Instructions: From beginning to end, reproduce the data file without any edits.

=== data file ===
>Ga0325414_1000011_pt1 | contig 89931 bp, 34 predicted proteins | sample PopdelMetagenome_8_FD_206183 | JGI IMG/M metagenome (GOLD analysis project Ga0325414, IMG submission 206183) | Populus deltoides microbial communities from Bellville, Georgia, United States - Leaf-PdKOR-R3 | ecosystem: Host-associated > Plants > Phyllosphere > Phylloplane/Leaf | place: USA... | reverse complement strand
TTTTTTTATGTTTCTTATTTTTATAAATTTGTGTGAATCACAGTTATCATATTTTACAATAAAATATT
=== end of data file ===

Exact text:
>Ga0325414_1000011_pt1 | contig 89931 bp, 34 predicted proteins | sample PopdelMetagenome_8_FD_206183 | JGI IMG/M metagenome (GOLD analysis project Ga0325414, IMG submission 206183) | Populus deltoides microbial communities from Bellville, Georgia, United States - Leaf-PdKOR-R3 | ecosystem: Host-associated > Plants > Phyllosphere > Phylloplane/Leaf | place: USA... | reverse complement strand
TTTTTTTATGTTTCTTATTTTTATAAATTTGTGTGAATCACAGTTATCATATTTTACAATAAAATATT